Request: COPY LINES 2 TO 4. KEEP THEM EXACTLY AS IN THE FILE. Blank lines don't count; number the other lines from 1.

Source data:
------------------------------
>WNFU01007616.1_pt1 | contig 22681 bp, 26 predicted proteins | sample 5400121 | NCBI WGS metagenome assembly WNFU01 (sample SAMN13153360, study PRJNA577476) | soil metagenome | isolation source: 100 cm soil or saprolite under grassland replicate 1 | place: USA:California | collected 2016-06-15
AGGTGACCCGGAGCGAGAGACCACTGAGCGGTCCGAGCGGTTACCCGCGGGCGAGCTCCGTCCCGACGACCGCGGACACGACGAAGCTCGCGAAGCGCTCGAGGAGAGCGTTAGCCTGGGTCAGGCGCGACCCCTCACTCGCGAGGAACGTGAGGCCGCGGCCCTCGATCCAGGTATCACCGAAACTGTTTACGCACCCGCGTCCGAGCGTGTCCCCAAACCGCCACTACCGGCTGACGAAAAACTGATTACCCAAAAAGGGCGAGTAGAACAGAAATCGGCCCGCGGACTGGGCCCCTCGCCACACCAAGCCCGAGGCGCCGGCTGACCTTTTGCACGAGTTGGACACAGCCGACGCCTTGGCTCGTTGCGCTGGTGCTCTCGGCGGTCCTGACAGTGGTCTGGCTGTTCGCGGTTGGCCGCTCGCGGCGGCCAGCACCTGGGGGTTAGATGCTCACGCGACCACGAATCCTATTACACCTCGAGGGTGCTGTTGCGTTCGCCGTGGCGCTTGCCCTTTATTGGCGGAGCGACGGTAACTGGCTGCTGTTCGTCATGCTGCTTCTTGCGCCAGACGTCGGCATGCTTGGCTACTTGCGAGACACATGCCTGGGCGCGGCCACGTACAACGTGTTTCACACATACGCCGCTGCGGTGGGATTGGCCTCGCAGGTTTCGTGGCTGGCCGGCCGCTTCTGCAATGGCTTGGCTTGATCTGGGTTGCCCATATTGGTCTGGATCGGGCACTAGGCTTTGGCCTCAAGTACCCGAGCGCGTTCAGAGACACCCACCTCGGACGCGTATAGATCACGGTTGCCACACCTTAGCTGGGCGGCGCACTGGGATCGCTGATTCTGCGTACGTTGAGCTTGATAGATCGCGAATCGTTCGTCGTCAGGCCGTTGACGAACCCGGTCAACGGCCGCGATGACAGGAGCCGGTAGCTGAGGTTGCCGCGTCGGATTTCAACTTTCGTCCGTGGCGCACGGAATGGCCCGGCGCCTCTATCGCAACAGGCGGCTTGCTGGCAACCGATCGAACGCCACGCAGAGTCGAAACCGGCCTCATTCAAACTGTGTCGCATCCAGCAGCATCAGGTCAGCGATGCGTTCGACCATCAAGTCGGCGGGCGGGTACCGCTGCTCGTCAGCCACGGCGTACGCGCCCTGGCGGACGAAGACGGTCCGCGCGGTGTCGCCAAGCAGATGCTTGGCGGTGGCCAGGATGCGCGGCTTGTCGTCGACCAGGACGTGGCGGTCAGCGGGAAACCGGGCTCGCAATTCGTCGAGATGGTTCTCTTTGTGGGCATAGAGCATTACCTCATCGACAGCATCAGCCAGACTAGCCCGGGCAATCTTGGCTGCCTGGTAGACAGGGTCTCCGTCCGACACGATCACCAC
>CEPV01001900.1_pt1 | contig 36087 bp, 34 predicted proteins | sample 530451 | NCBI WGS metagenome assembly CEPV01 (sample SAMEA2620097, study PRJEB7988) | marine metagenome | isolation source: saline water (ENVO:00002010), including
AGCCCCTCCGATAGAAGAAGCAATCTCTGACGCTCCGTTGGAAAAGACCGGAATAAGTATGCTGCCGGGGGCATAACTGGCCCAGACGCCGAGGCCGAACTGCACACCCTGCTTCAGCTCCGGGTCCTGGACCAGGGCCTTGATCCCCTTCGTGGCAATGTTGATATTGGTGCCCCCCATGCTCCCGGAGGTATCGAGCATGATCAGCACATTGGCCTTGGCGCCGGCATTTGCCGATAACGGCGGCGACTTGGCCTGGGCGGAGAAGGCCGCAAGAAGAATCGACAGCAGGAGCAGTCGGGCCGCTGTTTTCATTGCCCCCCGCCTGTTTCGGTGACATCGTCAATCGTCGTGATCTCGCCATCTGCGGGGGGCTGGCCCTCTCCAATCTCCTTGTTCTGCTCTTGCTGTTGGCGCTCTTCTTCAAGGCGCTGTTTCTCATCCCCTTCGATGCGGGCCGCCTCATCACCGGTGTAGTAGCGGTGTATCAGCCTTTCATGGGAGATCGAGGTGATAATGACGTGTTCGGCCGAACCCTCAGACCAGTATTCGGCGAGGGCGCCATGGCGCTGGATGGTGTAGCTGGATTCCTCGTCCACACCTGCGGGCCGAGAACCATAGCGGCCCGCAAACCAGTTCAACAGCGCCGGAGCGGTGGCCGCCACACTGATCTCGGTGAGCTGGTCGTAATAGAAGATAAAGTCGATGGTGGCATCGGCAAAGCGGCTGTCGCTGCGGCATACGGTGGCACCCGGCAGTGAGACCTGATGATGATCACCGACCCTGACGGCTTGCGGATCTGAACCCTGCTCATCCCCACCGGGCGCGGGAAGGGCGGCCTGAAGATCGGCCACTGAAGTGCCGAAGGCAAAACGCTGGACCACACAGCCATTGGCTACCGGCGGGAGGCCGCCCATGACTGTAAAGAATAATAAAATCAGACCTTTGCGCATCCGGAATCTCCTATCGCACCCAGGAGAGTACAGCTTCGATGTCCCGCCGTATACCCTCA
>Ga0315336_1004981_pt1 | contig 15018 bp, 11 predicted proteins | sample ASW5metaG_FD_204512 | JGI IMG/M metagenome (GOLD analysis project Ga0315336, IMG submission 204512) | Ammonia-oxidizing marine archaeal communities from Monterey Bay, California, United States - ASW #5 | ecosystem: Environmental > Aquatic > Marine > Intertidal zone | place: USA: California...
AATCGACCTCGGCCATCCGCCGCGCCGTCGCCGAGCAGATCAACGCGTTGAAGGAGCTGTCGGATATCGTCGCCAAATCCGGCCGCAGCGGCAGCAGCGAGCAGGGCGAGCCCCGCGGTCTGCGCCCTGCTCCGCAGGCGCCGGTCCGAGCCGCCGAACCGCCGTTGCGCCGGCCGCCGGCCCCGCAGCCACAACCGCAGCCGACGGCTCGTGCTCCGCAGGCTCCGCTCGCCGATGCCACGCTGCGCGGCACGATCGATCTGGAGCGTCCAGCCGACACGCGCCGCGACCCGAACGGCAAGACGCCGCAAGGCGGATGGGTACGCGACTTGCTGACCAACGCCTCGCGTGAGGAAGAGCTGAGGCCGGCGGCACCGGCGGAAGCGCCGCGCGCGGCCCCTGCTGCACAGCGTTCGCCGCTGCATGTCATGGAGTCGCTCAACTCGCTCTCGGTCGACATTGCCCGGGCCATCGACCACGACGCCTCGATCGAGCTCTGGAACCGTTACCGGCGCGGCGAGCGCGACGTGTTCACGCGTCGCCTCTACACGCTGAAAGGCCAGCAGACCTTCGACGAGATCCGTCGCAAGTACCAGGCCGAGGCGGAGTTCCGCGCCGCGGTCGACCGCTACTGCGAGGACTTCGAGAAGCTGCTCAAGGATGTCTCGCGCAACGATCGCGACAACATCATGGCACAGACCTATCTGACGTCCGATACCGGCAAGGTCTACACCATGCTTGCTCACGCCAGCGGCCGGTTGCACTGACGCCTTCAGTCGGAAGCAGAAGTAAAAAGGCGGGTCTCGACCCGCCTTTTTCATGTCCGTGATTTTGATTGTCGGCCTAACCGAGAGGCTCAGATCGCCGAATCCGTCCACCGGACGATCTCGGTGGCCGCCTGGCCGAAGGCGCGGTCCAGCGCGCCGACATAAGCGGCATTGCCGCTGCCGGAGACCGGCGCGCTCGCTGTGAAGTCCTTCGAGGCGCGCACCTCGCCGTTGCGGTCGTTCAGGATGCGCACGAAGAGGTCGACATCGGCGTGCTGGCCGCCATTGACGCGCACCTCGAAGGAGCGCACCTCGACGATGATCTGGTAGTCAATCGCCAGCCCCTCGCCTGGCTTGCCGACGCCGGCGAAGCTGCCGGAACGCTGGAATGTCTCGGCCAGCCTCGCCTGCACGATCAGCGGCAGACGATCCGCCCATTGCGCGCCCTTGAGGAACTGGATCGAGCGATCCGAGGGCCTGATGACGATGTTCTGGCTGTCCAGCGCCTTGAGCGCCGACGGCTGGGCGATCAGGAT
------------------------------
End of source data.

AGGTGACCCGGAGCGAGAGACCACTGAGCGGTCCGAGCGGTTACCCGCGGGCGAGCTCCGTCCCGACGACCGCGGACACGACGAAGCTCGCGAAGCGCTCGAGGAGAGCGTTAGCCTGGGTCAGGCGCGACCCCTCACTCGCGAGGAACGTGAGGCCGCGGCCCTCGATCCAGGTATCACCGAAACTGTTTACGCACCCGCGTCCGAGCGTGTCCCCAAACCGCCACTACCGGCTGACGAAAAACTGATTACCCAAAAAGGGCGAGTAGAACAGAAATCGGCCCGCGGACTGGGCCCCTCGCCACACCAAGCCCGAGGCGCCGGCTGACCTTTTGCACGAGTTGGACACAGCCGACGCCTTGGCTCGTTGCGCTGGTGCTCTCGGCGGTCCTGACAGTGGTCTGGCTGTTCGCGGTTGGCCGCTCGCGGCGGCCAGCACCTGGGGGTTAGATGCTCACGCGACCACGAATCCTATTACACCTCGAGGGTGCTGTTGCGTTCGCCGTGGCGCTTGCCCTTTATTGGCGGAGCGACGGTAACTGGCTGCTGTTCGTCATGCTGCTTCTTGCGCCAGACGTCGGCATGCTTGGCTACTTGCGAGACACATGCCTGGGCGCGGCCACGTACAACGTGTTTCACACATACGCCGCTGCGGTGGGATTGGCCTCGCAGGTTTCGTGGCTGGCCGGCCGCTTCTGCAATGGCTTGGCTTGATCTGGGTTGCCCATATTGGTCTGGATCGGGCACTAGGCTTTGGCCTCAAGTACCCGAGCGCGTTCAGAGACACCCACCTCGGACGCGTATAGATCACGGTTGCCACACCTTAGCTGGGCGGCGCACTGGGATCGCTGATTCTGCGTACGTTGAGCTTGATAGATCGCGAATCGTTCGTCGTCAGGCCGTTGACGAACCCGGTCAACGGCCGCGATGACAGGAGCCGGTAGCTGAGGTTGCCGCGTCGGATTTCAACTTTCGTCCGTGGCGCACGGAATGGCCCGGCGCCTCTATCGCAACAGGCGGCTTGCTGGCAACCGATCGAACGCCACGCAGAGTCGAAACCGGCCTCATTCAAACTGTGTCGCATCCAGCAGCATCAGGTCAGCGATGCGTTCGACCATCAAGTCGGCGGGCGGGTACCGCTGCTCGTCAGCCACGGCGTACGCGCCCTGGCGGACGAAGACGGTCCGCGCGGTGTCGCCAAGCAGATGCTTGGCGGTGGCCAGGATGCGCGGCTTGTCGTCGACCAGGACGTGGCGGTCAGCGGGAAACCGGGCTCGCAATTCGTCGAGATGGTTCTCTTTGTGGGCATAGAGCATTACCTCATCGACAGCATCAGCCAGACTAGCCCGGGCAATCTTGGCTGCCTGGTAGACAGGGTCTCCGTCCGACACGATCACCAC
>CEPV01001900.1_pt1 | contig 36087 bp, 34 predicted proteins | sample 530451 | NCBI WGS metagenome assembly CEPV01 (sample SAMEA2620097, study PRJEB7988) | marine metagenome | isolation source: saline water (ENVO:00002010), including
AGCCCCTCCGATAGAAGAAGCAATCTCTGACGCTCCGTTGGAAAAGACCGGAATAAGTATGCTGCCGGGGGCATAACTGGCCCAGACGCCGAGGCCGAACTGCACACCCTGCTTCAGCTCCGGGTCCTGGACCAGGGCCTTGATCCCCTTCGTGGCAATGTTGATATTGGTGCCCCCCATGCTCCCGGAGGTATCGAGCATGATCAGCACATTGGCCTTGGCGCCGGCATTTGCCGATAACGGCGGCGACTTGGCCTGGGCGGAGAAGGCCGCAAGAAGAATCGACAGCAGGAGCAGTCGGGCCGCTGTTTTCATTGCCCCCCGCCTGTTTCGGTGACATCGTCAATCGTCGTGATCTCGCCATCTGCGGGGGGCTGGCCCTCTCCAATCTCCTTGTTCTGCTCTTGCTGTTGGCGCTCTTCTTCAAGGCGCTGTTTCTCATCCCCTTCGATGCGGGCCGCCTCATCACCGGTGTAGTAGCGGTGTATCAGCCTTTCATGGGAGATCGAGGTGATAATGACGTGTTCGGCCGAACCCTCAGACCAGTATTCGGCGAGGGCGCCATGGCGCTGGATGGTGTAGCTGGATTCCTCGTCCACACCTGCGGGCCGAGAACCATAGCGGCCCGCAAACCAGTTCAACAGCGCCGGAGCGGTGGCCGCCACACTGATCTCGGTGAGCTGGTCGTAATAGAAGATAAAGTCGATGGTGGCATCGGCAAAGCGGCTGTCGCTGCGGCATACGGTGGCACCCGGCAGTGAGACCTGATGATGATCACCGACCCTGACGGCTTGCGGATCTGAACCCTGCTCATCCCCACCGGGCGCGGGAAGGGCGGCCTGAAGATCGGCCACTGAAGTGCCGAAGGCAAAACGCTGGACCACACAGCCATTGGCTACCGGCGGGAGGCCGCCCATGACTGTAAAGAATAATAAAATCAGACCTTTGCGCATCCGGAATCTCCTATCGCACCCAGGAGAGTACAGCTTCGATGTCCCGCCGTATACCCTCA